Many unit trusts and mutual funds will allow the investor to invest on a regular basis if you don't have a lump sum. This way and amount that is far too small for normally investing in any share, say £25 per month, can still be used to start building up an investment portfolio. The ideal time to start this type of investing is now - delaying only reduces the long term gains possible. Don't wait for the market to fall to be a bargain; that isn't how a regular monthly investment works.
Credit: eGDC LtdWhat an investor needs to do is to invest every month, keep investing every month and don't stop investing or reduce the amount being invested. Missing the odd investment over the years won't make a big difference; a permanent reduction in the amount being invested can dramatically reduce the value of the investment at the end. With a regular investment of this type, you don't pay any attention to what the market is doing but just keep making your payments no matter whether it goes up or down. This is very definitely a long term investment and not a get rich quick scheme, so it needs starting without delay. Investors in the UK can invest in tracker funds using a stocks and shares ISA (Individual Savings Account) which is a tax efficient means of investing money which will therefore increase the long term growth of the investment.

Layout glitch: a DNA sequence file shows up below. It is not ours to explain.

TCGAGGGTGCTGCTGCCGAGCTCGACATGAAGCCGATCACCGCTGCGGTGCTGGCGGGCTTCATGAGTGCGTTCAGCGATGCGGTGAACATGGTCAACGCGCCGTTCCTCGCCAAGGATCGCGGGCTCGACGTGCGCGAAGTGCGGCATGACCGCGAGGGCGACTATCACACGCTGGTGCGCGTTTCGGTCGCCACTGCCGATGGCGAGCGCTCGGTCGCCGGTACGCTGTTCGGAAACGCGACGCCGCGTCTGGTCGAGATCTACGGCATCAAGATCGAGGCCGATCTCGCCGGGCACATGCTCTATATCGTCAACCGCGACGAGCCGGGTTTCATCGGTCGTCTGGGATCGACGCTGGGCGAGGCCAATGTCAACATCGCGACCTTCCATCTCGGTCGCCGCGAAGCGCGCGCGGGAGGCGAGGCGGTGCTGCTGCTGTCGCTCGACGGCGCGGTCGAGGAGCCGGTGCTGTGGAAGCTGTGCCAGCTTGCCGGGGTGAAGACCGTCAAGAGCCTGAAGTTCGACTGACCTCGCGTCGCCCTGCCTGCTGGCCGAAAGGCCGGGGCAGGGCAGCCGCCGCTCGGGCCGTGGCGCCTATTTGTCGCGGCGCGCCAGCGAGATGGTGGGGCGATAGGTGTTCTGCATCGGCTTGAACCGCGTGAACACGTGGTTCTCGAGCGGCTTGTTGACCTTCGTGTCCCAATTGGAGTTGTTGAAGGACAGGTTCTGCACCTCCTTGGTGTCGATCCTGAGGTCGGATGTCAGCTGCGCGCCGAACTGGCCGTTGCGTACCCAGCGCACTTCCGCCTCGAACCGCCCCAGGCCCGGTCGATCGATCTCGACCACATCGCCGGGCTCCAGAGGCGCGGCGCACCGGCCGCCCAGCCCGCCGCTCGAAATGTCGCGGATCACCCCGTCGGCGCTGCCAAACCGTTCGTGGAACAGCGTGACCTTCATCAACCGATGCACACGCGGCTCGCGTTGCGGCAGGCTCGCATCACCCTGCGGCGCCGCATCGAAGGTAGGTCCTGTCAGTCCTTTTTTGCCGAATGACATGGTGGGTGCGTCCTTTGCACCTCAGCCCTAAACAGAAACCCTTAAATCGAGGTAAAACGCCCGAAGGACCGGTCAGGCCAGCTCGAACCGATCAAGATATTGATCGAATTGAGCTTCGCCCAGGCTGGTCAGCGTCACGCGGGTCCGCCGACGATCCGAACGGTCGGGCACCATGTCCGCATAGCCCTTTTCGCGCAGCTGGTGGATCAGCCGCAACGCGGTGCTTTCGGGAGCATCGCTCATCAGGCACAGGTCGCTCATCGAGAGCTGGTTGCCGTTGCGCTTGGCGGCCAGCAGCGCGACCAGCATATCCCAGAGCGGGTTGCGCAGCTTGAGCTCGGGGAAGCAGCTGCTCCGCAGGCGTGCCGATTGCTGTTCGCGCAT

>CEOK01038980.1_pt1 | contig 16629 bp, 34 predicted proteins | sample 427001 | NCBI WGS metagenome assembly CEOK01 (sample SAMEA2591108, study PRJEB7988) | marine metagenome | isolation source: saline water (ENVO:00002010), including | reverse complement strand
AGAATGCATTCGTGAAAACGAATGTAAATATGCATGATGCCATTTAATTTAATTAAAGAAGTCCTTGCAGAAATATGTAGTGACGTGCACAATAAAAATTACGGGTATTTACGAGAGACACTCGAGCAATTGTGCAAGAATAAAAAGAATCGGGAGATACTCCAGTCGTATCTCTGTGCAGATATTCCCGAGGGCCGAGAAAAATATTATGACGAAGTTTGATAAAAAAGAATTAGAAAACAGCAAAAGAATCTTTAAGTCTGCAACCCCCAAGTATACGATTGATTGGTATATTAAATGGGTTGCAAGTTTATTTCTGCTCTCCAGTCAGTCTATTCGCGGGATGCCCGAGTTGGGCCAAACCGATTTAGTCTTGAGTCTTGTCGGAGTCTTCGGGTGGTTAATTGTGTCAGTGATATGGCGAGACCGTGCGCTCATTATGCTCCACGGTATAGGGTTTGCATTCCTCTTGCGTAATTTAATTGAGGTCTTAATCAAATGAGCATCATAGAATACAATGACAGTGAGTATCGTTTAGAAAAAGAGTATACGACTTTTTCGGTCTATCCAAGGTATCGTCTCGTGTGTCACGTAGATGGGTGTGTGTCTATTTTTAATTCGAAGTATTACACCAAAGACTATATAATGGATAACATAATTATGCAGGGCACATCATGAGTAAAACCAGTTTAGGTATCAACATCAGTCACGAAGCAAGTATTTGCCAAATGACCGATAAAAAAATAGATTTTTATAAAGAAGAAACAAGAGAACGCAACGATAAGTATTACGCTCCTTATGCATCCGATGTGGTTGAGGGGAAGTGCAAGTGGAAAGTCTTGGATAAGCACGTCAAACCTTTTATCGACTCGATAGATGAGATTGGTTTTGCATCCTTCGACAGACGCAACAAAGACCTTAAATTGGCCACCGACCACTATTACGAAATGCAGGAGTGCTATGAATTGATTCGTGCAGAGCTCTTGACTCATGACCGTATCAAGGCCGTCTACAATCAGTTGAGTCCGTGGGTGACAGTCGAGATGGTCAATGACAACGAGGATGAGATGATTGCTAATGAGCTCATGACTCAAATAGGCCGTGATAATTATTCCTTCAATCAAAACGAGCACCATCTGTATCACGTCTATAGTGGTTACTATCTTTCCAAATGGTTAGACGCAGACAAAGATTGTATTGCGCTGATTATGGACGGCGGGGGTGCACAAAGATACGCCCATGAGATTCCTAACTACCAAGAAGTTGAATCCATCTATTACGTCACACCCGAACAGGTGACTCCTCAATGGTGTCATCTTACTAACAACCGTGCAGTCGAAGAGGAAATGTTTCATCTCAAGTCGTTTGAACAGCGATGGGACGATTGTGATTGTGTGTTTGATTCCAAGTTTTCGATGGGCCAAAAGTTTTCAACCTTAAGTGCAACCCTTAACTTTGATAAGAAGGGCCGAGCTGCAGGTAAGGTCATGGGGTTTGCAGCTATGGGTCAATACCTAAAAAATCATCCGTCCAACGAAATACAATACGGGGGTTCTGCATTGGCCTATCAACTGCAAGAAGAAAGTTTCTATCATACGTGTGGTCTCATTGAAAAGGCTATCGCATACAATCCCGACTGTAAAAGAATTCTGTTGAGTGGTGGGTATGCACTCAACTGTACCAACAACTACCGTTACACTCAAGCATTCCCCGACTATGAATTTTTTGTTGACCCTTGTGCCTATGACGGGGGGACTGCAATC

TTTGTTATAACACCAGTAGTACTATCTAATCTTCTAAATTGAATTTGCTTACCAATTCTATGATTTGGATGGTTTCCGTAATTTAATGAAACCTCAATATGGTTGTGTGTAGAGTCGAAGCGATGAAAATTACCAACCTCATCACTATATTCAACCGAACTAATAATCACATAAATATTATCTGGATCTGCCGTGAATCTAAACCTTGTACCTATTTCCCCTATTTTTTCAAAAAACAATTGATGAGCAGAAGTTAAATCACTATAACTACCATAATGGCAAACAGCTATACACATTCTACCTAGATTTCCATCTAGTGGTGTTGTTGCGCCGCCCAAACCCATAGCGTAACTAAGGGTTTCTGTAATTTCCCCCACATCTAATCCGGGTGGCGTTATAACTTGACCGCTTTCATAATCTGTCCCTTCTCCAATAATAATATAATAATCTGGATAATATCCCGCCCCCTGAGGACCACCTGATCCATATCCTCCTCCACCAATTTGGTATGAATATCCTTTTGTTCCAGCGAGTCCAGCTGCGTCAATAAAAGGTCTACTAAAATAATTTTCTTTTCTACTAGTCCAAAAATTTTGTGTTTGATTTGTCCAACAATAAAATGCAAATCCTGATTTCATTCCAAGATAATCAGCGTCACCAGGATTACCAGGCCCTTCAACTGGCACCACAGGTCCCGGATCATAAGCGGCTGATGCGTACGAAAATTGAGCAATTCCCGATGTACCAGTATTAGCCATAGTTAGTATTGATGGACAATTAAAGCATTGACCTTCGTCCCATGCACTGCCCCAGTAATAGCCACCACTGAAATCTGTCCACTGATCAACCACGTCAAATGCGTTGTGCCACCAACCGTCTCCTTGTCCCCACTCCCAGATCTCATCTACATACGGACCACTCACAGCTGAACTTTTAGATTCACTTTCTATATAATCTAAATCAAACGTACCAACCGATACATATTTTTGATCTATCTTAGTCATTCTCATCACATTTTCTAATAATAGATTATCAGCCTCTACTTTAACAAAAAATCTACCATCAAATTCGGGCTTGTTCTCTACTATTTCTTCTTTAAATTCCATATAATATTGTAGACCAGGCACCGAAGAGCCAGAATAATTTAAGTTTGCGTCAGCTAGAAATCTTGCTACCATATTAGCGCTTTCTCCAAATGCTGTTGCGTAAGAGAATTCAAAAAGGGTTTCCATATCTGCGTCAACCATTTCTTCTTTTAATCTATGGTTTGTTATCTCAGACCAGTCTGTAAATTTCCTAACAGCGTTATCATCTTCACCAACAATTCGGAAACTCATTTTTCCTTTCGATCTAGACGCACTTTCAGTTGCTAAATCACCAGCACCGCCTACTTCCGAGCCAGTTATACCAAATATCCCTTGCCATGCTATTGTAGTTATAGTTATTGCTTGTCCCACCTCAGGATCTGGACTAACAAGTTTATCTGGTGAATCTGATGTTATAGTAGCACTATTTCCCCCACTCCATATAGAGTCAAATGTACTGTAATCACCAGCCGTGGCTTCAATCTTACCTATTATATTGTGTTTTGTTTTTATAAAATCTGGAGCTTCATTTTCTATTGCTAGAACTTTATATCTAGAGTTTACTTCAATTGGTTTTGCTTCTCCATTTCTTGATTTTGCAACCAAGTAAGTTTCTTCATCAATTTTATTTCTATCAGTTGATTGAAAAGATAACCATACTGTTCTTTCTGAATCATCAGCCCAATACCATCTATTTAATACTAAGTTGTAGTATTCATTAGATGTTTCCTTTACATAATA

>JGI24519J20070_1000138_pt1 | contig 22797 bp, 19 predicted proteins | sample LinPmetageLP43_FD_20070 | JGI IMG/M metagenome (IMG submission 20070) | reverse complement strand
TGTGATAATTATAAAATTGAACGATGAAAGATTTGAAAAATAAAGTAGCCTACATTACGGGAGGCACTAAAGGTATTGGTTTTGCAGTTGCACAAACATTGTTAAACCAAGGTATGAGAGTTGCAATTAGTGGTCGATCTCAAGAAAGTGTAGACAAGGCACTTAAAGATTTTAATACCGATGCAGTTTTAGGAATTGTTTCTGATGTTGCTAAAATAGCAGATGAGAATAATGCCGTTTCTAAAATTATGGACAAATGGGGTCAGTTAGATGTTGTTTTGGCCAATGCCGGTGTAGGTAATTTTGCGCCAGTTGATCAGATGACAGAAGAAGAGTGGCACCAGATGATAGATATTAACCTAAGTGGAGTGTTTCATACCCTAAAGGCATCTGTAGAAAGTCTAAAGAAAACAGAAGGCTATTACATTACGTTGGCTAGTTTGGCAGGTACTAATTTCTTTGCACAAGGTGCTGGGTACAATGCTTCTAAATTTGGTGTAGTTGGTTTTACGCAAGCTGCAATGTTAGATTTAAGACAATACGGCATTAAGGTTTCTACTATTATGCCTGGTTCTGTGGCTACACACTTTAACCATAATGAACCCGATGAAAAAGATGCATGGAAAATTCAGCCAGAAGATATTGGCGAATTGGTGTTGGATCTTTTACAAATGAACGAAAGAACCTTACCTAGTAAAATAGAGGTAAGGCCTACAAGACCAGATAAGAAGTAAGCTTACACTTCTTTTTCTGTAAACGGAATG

In themselves, tracker funds are already quite diversified. Your investment is spread across many different shares, so that level of diversification is built into the investment. There are other ways of diversifying though. Each stock exchange, as mentioned, has different indices. You can diversify by investing in trackers that follow these different indices however a decent tracker should already have a sufficient level of diversification in its market unless you are looking to invest in specific sectors or types of shares. The other main way of diversifying is by investing in an index tracker in another country; if you are invested in the UK's All Share index you could then look to investing in a US index such as the Dow Jones Industrial Average. Investing overseas can be more expensive and require a larger investment though. In addition there can be more risk in investing in other exchanges if the markets of those countries aren't very efficient.